The Creaking Season


Think back to fall.

We started spending more time inside, but talked (happily) about the crisp air, holidays and family gatherings. It’s always a sentimental season.

Now, that crisp air that dries out everything but our floor mats, staying inside and all that blasted gathering have given us cabin fever. And it’s reaching a breaking point.

So, plans are hatched to escape the pre-whistle creak of the kettle, the screaming door hinges and the increasingly weird sounds coming from our own bones. In our cabin, we decided to trade all that for the creak of our boots in their bindings and the shush-shush of cross-country skiing.

And we wanted to go somewhere other people weren’t. We prefer places where motors aren’t allowed and “man and his works can’t remain.” That’s wilderness. Combine it with Adirondack cold (and, let’s be honest here, Newton’s First Law of Motion) and you can reasonably expect the general public to stay away in droves.

So we went to the St. Regis Canoe Wilderness Area—58 ponds, no waiting—and made our way slowly between the high snow banks on either side of Floodwood Road, parked and skied onto Long Pond.

That tiny dot in the center, that’s my wife. Photo: J. Brown

No words can describe the expanse, the bright white of endless snow and the bite of the wind.

Fresh powder covered everything. Our tracks were the only ones we saw, until about an hour later when a meandering line of two sets of footprints—four-legged—hugged the trees along the shore.

We skied along the summer carry route to Slang Pond and then to the campsite where we got engaged. That was a late summer paddling trip a couple years ago. And by that point, I knew that, for her, seeing a loon was a good omen. That day, we counted 17.

None, of course, on our ski trip. They’re elsewhere, on open water. But I imagine loons that summer in the Adirondacks are experiencing their own kind of creaking, too.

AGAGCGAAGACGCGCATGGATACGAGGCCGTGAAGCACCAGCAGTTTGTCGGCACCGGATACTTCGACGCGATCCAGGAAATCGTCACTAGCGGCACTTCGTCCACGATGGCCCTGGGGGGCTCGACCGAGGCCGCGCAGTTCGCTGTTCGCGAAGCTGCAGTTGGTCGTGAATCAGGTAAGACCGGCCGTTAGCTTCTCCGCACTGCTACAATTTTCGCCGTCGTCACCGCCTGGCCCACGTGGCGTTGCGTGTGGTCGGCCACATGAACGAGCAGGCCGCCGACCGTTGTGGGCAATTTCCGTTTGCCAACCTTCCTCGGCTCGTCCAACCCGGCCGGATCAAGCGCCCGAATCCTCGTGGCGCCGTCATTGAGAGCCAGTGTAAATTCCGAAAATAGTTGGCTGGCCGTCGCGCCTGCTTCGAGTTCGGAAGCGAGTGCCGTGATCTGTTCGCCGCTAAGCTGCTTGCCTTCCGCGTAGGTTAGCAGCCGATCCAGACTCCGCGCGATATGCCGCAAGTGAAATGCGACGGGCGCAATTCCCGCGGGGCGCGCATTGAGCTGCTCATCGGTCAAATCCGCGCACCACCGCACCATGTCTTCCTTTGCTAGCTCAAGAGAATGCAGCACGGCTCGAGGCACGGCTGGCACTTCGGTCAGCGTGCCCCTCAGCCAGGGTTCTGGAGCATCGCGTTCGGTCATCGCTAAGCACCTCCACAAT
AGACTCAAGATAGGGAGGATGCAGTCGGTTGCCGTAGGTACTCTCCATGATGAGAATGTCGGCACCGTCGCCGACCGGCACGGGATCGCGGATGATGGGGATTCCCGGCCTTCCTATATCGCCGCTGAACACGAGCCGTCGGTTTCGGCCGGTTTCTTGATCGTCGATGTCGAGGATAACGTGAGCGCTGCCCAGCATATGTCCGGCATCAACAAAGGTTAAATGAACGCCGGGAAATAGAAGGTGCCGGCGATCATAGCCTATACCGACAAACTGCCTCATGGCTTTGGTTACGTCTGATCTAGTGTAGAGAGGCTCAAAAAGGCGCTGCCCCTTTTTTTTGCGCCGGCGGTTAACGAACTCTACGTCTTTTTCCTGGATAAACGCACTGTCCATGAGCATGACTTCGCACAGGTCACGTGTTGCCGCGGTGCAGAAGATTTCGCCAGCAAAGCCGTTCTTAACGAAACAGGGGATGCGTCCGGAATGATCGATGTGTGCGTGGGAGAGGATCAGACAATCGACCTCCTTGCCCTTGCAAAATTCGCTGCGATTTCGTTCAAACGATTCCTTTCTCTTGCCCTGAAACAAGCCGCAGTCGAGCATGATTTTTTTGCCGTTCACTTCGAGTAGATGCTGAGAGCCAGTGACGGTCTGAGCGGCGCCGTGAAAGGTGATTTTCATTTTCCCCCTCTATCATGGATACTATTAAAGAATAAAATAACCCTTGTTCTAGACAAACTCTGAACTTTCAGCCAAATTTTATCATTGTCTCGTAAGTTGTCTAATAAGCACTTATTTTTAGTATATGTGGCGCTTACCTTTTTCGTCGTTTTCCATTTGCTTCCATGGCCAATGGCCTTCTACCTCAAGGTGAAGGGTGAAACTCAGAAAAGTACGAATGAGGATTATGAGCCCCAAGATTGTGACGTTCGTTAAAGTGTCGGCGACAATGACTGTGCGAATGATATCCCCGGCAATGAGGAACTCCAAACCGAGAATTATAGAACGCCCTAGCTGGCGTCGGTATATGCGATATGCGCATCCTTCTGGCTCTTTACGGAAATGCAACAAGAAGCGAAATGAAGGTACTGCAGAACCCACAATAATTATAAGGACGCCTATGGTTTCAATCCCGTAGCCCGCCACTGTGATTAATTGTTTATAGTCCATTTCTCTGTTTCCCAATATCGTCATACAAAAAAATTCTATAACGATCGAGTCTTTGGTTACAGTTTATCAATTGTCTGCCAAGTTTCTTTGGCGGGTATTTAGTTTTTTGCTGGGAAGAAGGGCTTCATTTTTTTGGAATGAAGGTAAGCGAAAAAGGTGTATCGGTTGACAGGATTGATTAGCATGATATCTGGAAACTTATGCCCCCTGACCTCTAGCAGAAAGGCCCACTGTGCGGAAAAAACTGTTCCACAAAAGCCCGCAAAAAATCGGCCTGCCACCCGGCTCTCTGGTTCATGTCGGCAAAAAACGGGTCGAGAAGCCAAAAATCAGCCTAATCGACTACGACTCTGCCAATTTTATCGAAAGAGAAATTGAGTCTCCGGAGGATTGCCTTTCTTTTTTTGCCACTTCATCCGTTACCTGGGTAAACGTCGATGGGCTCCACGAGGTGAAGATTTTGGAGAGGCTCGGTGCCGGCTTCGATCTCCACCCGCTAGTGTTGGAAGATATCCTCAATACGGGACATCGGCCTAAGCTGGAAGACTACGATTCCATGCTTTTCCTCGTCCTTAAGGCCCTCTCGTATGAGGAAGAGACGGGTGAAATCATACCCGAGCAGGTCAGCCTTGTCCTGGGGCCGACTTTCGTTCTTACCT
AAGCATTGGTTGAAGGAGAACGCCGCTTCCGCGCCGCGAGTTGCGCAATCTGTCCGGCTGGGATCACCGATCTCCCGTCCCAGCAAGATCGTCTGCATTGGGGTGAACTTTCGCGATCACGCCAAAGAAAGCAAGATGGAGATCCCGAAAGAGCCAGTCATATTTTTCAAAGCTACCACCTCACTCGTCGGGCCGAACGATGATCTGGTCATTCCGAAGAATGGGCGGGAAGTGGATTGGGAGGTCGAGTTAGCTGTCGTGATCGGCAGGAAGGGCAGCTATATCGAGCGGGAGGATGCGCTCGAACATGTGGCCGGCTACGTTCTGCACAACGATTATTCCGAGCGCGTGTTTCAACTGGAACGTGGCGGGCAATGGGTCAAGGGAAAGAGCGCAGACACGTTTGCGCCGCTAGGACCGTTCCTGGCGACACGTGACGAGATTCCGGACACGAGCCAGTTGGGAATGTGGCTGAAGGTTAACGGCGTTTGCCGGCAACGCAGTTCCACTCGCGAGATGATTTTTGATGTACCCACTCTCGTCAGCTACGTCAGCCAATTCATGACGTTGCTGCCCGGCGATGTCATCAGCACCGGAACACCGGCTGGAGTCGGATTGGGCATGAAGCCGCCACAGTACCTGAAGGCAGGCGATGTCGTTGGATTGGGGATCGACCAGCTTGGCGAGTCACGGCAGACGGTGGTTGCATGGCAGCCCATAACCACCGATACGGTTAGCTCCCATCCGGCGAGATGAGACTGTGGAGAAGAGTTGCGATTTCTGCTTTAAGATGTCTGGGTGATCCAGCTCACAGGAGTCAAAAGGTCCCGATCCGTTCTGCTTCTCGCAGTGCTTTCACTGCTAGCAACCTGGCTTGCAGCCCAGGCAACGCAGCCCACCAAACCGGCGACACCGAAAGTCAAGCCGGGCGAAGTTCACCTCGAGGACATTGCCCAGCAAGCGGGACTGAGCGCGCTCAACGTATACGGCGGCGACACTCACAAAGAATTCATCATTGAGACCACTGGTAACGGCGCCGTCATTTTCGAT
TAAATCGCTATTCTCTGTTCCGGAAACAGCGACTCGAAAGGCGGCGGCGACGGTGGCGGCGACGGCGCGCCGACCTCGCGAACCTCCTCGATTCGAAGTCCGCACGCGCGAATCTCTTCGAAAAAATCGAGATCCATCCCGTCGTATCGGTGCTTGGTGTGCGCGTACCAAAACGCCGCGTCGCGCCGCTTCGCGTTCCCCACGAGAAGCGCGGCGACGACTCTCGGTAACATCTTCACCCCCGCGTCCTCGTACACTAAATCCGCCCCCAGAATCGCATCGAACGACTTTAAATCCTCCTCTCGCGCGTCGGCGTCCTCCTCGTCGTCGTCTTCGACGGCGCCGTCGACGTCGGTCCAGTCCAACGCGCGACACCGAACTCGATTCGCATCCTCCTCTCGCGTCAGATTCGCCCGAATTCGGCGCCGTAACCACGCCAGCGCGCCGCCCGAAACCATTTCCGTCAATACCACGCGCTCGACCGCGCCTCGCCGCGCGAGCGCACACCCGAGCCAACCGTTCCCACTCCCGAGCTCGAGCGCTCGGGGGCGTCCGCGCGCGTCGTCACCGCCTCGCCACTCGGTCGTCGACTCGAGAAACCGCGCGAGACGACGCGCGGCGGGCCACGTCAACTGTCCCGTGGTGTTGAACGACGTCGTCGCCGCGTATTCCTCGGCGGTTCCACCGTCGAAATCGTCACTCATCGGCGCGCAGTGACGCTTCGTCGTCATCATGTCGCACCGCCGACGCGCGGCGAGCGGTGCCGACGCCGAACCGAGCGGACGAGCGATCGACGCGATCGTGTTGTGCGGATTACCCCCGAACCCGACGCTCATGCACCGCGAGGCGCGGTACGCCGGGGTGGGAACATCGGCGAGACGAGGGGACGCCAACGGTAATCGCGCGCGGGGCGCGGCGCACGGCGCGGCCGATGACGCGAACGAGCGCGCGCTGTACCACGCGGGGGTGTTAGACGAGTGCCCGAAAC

Something’s beginning to stir: a longing maybe—or just an inkling—to start the long flight back.

We turned around and began the long ski back to the car. It was easy to think our tracks in the snow were somehow more than that—like a sign saying, “We were here.” But that’s not how it works. After all, there’s no trace now of our passing.

It’s the wilderness that puts its imprint on us. For a few hours we were in a space too big to be filled, surrounded by life—mostly dormant, yes, but almost perfectly silent, too. I was the only creaking thing out there.

And I loved the crisp air and looked forward to getting back home and the warmth you only get in winter.


If you go: you better go soon, or wait until next year. And please, go lightly. Remember what Thoreau said: “In Wildness is the preservation of the world.” It only takes a short time there to realize it holds a key to your own preservation, too.


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3 Comments on “The Creaking Season”

  1. Hank says:

    Beautiful solitude! My wife and I can relate because we just finished a similar experience snowshoeing in Quetico Provincial Park in northwestern Ontario. We were the only two people in the entire park (which is about the size of Algonquin Park). Overnight was spent in a yurt.

    The big difference between your experience and ours is that it took us three days to drive there!!!!

  2. Jonathan Brown says:

    Right on, Hank!

    It’s become a challenge for lots of people to cover the miles (and costs) of reaching a place that offers the kind of solitude they really want.

    We want to go to another Quetico–the Boundary Waters between Minnesota and western Ontario. That trip (if it ever happens) will require (for us) an expedition level of planning and saving.

    It’s another reason we feel so lucky to have the Adirondacks so close.

    -Jonathan, NCPR

  3. Bob Falesch says:

    Sometimes I’ll read a phrase and feel I’ve understood it, but by the time I get to the end of the sentence I’m haunted by doubts. Something about the phrase will strike me as transcendent the moment eyes land on it, but by sentence-end I’m haunted by the fear I’ve missed the essence. So, I’ll go back and re-read in order to nudge this invisible something from the depths of my subconscious “up” into my conscious.

    In this piece, that phrase is “…the pre-whistle creak of the kettle.” Upon hitting that sentence the first time, I only saw “the whistle of the kettle.” Why the significance of the whistle’s “pre-creak” was lost on me the first time through I do not know. I see now that, had I first paid attention to the title, I may have been primed with a better understanding of Jonathan’s premise. However, in my awkward manner think I had more of an adventure :–)

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